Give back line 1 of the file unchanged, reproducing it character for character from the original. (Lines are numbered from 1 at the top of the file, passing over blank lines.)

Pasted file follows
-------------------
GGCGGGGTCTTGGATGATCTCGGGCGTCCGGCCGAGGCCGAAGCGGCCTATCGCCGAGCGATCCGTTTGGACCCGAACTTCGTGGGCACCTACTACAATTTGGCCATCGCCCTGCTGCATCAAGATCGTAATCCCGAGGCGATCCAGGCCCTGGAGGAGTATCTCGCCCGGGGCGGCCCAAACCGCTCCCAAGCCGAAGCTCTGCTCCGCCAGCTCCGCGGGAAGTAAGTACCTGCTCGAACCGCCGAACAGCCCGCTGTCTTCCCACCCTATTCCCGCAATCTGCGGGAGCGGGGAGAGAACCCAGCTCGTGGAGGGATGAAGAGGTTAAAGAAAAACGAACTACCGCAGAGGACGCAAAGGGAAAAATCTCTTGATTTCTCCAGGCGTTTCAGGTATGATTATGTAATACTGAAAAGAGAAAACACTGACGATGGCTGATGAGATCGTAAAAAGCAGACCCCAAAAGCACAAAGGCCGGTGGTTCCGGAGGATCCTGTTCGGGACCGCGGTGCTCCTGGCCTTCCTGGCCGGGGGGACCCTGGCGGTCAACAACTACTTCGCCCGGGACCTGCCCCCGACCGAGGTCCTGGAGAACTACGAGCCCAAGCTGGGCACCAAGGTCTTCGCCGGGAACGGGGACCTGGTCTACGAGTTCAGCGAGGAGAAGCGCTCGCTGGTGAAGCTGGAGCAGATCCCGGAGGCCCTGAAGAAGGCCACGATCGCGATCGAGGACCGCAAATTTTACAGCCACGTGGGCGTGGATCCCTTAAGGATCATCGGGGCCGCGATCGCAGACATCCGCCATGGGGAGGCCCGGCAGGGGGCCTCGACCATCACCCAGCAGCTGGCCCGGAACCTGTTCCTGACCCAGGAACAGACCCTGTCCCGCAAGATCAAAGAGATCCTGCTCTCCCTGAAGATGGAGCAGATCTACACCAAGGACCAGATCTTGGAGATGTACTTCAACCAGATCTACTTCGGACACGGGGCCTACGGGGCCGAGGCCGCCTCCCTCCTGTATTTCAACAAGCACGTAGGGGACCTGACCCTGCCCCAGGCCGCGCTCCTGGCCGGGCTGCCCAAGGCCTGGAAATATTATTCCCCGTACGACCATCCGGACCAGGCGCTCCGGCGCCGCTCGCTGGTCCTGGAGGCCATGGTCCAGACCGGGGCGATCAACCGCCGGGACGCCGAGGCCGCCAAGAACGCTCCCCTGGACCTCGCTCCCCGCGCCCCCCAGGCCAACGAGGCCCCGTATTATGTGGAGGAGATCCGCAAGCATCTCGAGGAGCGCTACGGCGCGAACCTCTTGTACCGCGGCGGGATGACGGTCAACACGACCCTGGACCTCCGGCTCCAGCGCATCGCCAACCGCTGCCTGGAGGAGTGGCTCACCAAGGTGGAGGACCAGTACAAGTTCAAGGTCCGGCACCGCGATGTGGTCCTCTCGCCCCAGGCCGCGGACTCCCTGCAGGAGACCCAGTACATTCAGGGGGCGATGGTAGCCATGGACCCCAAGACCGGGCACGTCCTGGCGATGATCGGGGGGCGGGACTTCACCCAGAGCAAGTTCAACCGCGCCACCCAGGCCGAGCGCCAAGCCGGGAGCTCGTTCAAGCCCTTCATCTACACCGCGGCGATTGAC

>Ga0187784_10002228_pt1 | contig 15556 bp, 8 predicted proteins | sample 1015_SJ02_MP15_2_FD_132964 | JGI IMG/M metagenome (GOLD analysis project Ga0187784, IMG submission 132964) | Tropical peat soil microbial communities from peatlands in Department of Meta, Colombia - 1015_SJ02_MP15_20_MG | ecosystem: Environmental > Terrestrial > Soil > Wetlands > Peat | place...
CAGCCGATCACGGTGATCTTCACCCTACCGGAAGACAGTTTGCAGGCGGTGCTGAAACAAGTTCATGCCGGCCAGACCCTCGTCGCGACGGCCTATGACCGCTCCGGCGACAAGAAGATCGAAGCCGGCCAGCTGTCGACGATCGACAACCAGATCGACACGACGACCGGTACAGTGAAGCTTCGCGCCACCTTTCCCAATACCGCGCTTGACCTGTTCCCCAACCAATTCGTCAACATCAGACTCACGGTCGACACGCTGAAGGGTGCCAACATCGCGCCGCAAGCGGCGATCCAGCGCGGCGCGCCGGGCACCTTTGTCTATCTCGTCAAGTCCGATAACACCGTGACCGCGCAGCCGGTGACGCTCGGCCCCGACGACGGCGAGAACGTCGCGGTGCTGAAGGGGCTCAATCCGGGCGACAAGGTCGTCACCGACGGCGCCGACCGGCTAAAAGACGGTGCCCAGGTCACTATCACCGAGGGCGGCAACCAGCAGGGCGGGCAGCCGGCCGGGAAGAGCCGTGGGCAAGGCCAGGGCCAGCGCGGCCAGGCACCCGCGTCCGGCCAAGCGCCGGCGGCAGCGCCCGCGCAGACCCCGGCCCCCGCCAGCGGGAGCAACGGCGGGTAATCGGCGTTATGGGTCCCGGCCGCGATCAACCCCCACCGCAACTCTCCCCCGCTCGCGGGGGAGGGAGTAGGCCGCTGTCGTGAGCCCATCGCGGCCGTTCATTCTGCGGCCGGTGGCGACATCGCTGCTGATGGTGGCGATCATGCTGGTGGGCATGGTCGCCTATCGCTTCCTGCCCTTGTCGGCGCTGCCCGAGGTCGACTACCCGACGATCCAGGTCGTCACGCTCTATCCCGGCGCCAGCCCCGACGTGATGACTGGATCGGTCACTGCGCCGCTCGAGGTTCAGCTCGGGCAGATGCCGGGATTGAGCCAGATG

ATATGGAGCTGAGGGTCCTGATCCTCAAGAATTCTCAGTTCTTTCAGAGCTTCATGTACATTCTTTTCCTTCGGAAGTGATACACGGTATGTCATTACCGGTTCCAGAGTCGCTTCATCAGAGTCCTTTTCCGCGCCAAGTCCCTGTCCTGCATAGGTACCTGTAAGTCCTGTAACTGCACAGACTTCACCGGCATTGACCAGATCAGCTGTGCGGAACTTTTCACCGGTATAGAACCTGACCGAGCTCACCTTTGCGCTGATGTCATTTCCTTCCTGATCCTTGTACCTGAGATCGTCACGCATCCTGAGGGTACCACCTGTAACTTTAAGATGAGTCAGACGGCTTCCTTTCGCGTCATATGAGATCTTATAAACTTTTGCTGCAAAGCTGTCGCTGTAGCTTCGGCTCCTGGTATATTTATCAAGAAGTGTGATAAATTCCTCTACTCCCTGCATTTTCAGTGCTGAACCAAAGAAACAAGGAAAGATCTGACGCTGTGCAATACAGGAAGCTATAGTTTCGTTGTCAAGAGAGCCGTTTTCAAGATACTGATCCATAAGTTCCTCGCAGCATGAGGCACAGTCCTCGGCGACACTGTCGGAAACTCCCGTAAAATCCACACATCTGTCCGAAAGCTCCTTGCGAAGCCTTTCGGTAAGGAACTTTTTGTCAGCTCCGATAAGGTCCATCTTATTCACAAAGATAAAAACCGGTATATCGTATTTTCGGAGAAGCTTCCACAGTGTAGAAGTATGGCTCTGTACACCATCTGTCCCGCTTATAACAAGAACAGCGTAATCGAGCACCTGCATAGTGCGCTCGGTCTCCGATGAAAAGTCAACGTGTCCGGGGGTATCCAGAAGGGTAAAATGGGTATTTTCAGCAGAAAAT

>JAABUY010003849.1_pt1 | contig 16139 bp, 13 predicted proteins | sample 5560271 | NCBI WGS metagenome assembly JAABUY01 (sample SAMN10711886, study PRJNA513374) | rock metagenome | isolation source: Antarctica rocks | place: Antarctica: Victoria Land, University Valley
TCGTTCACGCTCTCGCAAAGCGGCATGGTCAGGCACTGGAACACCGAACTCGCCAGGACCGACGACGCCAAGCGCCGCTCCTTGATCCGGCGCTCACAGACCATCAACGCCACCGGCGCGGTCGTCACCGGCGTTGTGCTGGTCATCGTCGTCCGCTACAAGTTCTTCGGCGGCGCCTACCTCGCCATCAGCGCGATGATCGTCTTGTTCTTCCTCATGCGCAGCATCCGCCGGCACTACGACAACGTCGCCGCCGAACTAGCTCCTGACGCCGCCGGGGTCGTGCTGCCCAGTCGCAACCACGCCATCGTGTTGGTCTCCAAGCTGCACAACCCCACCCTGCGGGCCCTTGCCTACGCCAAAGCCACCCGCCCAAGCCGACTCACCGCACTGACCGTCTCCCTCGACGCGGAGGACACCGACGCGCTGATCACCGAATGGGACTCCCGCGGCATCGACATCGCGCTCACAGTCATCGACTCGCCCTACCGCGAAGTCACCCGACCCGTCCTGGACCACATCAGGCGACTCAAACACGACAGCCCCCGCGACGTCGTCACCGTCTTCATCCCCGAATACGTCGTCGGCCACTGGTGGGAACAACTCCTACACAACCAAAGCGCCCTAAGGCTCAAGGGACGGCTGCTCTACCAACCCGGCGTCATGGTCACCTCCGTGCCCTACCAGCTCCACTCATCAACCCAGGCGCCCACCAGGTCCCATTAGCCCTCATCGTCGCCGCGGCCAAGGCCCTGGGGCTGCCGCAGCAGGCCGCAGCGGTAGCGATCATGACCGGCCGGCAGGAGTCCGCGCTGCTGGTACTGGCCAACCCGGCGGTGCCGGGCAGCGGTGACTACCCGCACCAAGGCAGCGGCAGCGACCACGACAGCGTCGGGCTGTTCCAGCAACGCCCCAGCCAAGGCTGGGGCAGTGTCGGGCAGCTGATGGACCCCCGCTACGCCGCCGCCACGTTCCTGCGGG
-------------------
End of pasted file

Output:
GGCGGGGTCTTGGATGATCTCGGGCGTCCGGCCGAGGCCGAAGCGGCCTATCGCCGAGCGATCCGTTTGGACCCGAACTTCGTGGGCACCTACTACAATTTGGCCATCGCCCTGCTGCATCAAGATCGTAATCCCGAGGCGATCCAGGCCCTGGAGGAGTATCTCGCCCGGGGCGGCCCAAACCGCTCCCAAGCCGAAGCTCTGCTCCGCCAGCTCCGCGGGAAGTAAGTACCTGCTCGAACCGCCGAACAGCCCGCTGTCTTCCCACCCTATTCCCGCAATCTGCGGGAGCGGGGAGAGAACCCAGCTCGTGGAGGGATGAAGAGGTTAAAGAAAAACGAACTACCGCAGAGGACGCAAAGGGAAAAATCTCTTGATTTCTCCAGGCGTTTCAGGTATGATTATGTAATACTGAAAAGAGAAAACACTGACGATGGCTGATGAGATCGTAAAAAGCAGACCCCAAAAGCACAAAGGCCGGTGGTTCCGGAGGATCCTGTTCGGGACCGCGGTGCTCCTGGCCTTCCTGGCCGGGGGGACCCTGGCGGTCAACAACTACTTCGCCCGGGACCTGCCCCCGACCGAGGTCCTGGAGAACTACGAGCCCAAGCTGGGCACCAAGGTCTTCGCCGGGAACGGGGACCTGGTCTACGAGTTCAGCGAGGAGAAGCGCTCGCTGGTGAAGCTGGAGCAGATCCCGGAGGCCCTGAAGAAGGCCACGATCGCGATCGAGGACCGCAAATTTTACAGCCACGTGGGCGTGGATCCCTTAAGGATCATCGGGGCCGCGATCGCAGACATCCGCCATGGGGAGGCCCGGCAGGGGGCCTCGACCATCACCCAGCAGCTGGCCCGGAACCTGTTCCTGACCCAGGAACAGACCCTGTCCCGCAAGATCAAAGAGATCCTGCTCTCCCTGAAGATGGAGCAGATCTACACCAAGGACCAGATCTTGGAGATGTACTTCAACCAGATCTACTTCGGACACGGGGCCTACGGGGCCGAGGCCGCCTCCCTCCTGTATTTCAACAAGCACGTAGGGGACCTGACCCTGCCCCAGGCCGCGCTCCTGGCCGGGCTGCCCAAGGCCTGGAAATATTATTCCCCGTACGACCATCCGGACCAGGCGCTCCGGCGCCGCTCGCTGGTCCTGGAGGCCATGGTCCAGACCGGGGCGATCAACCGCCGGGACGCCGAGGCCGCCAAGAACGCTCCCCTGGACCTCGCTCCCCGCGCCCCCCAGGCCAACGAGGCCCCGTATTATGTGGAGGAGATCCGCAAGCATCTCGAGGAGCGCTACGGCGCGAACCTCTTGTACCGCGGCGGGATGACGGTCAACACGACCCTGGACCTCCGGCTCCAGCGCATCGCCAACCGCTGCCTGGAGGAGTGGCTCACCAAGGTGGAGGACCAGTACAAGTTCAAGGTCCGGCACCGCGATGTGGTCCTCTCGCCCCAGGCCGCGGACTCCCTGCAGGAGACCCAGTACATTCAGGGGGCGATGGTAGCCATGGACCCCAAGACCGGGCACGTCCTGGCGATGATCGGGGGGCGGGACTTCACCCAGAGCAAGTTCAACCGCGCCACCCAGGCCGAGCGCCAAGCCGGGAGCTCGTTCAAGCCCTTCATCTACACCGCGGCGATTGAC